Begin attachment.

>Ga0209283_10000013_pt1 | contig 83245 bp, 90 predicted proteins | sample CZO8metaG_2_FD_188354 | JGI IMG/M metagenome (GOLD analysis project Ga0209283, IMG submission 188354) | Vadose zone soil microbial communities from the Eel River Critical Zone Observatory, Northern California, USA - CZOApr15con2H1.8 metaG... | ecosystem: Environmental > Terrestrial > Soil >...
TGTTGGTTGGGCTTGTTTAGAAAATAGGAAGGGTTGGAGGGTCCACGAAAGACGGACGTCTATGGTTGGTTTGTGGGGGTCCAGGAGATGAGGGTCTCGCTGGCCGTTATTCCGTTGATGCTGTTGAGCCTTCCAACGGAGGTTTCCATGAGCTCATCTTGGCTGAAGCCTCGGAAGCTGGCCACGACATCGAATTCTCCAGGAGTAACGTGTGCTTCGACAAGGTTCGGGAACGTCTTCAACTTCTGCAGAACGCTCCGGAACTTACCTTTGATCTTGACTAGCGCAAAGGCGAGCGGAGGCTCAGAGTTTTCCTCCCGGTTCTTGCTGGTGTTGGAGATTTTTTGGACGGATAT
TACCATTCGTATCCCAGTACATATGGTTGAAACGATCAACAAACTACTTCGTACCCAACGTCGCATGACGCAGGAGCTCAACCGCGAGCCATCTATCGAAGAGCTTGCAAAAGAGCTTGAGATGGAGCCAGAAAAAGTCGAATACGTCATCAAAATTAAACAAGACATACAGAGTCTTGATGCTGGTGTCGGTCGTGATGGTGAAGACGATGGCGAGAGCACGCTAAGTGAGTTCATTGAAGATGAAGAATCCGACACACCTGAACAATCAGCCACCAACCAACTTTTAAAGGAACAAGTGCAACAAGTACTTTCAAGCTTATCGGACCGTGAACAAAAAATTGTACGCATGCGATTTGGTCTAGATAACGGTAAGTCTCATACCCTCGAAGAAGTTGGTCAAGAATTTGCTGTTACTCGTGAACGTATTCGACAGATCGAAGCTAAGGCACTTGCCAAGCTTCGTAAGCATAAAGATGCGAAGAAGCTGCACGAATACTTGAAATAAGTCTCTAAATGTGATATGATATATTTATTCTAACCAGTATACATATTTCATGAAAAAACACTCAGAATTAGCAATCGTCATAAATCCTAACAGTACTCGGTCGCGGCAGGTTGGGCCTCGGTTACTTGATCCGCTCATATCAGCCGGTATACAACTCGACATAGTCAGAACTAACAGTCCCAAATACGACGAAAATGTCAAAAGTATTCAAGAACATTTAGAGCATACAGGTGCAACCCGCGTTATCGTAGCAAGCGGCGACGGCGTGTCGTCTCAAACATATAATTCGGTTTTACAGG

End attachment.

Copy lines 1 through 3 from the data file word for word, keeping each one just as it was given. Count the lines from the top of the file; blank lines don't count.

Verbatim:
>Ga0209283_10000013_pt1 | contig 83245 bp, 90 predicted proteins | sample CZO8metaG_2_FD_188354 | JGI IMG/M metagenome (GOLD analysis project Ga0209283, IMG submission 188354) | Vadose zone soil microbial communities from the Eel River Critical Zone Observatory, Northern California, USA - CZOApr15con2H1.8 metaG... | ecosystem: Environmental > Terrestrial > Soil >...
TGTTGGTTGGGCTTGTTTAGAAAATAGGAAGGGTTGGAGGGTCCACGAAAGACGGACGTCTATGGTTGGTTTGTGGGGGTCCAGGAGATGAGGGTCTCGCTGGCCGTTATTCCGTTGATGCTGTTGAGCCTTCCAACGGAGGTTTCCATGAGCTCATCTTGGCTGAAGCCTCGGAAGCTGGCCACGACATCGAATTCTCCAGGAGTAACGTGTGCTTCGACAAGGTTCGGGAACGTCTTCAACTTCTGCAGAACGCTCCGGAACTTACCTTTGATCTTGACTAGCGCAAAGGCGAGCGGAGGCTCAGAGTTTTCCTCCCGGTTCTTGCTGGTGTTGGAGATTTTTTGGACGGATAT
TACCATTCGTATCCCAGTACATATGGTTGAAACGATCAACAAACTACTTCGTACCCAACGTCGCATGACGCAGGAGCTCAACCGCGAGCCATCTATCGAAGAGCTTGCAAAAGAGCTTGAGATGGAGCCAGAAAAAGTCGAATACGTCATCAAAATTAAACAAGACATACAGAGTCTTGATGCTGGTGTCGGTCGTGATGGTGAAGACGATGGCGAGAGCACGCTAAGTGAGTTCATTGAAGATGAAGAATCCGACACACCTGAACAATCAGCCACCAACCAACTTTTAAAGGAACAAGTGCAACAAGTACTTTCAAGCTTATCGGACCGTGAACAAAAAATTGTACGCATGCGATTTGGTCTAGATAACGGTAAGTCTCATACCCTCGAAGAAGTTGGTCAAGAATTTGCTGTTACTCGTGAACGTATTCGACAGATCGAAGCTAAGGCACTTGCCAAGCTTCGTAAGCATAAAGATGCGAAGAAGCTGCACGAATACTTGAAATAAGTCTCTAAATGTGATATGATATATTTATTCTAACCAGTATACATATTTCATGAAAAAACACTCAGAATTAGCAATCGTCATAAATCCTAACAGTACTCGGTCGCGGCAGGTTGGGCCTCGGTTACTTGATCCGCTCATATCAGCCGGTATACAACTCGACATAGTCAGAACTAACAGTCCCAAATACGACGAAAATGTCAAAAGTATTCAAGAACATTTAGAGCATACAGGTGCAACCCGCGTTATCGTAGCAAGCGGCGACGGCGTGTCGTCTCAAACATATAATTCGGTTTTACAGG